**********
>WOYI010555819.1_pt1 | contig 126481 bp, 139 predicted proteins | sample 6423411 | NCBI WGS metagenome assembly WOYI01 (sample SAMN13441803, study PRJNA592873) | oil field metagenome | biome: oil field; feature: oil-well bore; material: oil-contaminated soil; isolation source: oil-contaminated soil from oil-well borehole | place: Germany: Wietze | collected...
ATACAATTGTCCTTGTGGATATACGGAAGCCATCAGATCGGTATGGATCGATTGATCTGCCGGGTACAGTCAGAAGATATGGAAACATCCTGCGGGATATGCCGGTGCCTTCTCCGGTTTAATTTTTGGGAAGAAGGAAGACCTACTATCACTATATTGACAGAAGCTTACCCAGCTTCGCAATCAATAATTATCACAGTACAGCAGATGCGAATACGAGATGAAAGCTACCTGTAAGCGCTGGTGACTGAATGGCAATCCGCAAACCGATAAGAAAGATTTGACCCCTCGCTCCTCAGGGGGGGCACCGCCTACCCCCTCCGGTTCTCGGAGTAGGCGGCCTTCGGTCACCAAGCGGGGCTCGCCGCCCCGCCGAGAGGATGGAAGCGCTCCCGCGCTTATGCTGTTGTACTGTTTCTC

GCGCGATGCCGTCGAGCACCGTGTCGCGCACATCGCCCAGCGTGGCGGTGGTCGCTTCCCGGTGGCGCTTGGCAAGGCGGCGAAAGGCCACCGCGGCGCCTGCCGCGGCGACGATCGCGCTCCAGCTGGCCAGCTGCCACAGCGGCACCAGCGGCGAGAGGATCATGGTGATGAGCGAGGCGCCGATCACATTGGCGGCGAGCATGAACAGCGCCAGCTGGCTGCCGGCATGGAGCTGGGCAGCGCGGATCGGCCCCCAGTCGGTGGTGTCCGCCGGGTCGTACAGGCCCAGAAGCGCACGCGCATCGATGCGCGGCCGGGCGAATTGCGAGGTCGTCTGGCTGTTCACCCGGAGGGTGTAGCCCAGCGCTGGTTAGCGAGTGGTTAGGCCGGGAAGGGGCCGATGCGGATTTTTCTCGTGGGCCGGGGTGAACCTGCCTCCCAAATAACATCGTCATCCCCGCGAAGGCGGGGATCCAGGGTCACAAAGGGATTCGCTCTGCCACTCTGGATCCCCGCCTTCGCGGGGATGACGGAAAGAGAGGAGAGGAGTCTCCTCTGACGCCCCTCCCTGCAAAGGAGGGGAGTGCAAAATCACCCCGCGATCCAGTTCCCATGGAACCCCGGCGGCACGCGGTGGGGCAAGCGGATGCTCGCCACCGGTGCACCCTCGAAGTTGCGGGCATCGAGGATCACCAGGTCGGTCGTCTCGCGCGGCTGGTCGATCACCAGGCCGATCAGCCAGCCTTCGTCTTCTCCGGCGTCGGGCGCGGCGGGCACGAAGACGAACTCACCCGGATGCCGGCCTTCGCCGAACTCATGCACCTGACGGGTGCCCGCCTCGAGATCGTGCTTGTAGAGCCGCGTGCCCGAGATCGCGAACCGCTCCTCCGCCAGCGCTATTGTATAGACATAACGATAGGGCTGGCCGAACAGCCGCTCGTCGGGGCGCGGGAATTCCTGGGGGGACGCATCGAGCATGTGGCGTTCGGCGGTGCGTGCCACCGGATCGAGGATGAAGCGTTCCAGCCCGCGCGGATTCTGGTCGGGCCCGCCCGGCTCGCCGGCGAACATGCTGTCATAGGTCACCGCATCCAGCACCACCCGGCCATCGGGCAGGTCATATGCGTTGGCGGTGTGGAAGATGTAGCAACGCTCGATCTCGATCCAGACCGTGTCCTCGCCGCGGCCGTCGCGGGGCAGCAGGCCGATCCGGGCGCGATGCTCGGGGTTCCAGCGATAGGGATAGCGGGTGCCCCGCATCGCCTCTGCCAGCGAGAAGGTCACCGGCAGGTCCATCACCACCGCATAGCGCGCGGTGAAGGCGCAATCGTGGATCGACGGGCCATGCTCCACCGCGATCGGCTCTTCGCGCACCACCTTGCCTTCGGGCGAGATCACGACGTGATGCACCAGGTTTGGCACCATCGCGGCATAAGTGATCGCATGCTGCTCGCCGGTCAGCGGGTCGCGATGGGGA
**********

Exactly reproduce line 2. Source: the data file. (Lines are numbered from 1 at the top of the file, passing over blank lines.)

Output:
ATACAATTGTCCTTGTGGATATACGGAAGCCATCAGATCGGTATGGATCGATTGATCTGCCGGGTACAGTCAGAAGATATGGAAACATCCTGCGGGATATGCCGGTGCCTTCTCCGGTTTAATTTTTGGGAAGAAGGAAGACCTACTATCACTATATTGACAGAAGCTTACCCAGCTTCGCAATCAATAATTATCACAGTACAGCAGATGCGAATACGAGATGAAAGCTACCTGTAAGCGCTGGTGACTGAATGGCAATCCGCAAACCGATAAGAAAGATTTGACCCCTCGCTCCTCAGGGGGGGCACCGCCTACCCCCTCCGGTTCTCGGAGTAGGCGGCCTTCGGTCACCAAGCGGGGCTCGCCGCCCCGCCGAGAGGATGGAAGCGCTCCCGCGCTTATGCTGTTGTACTGTTTCTC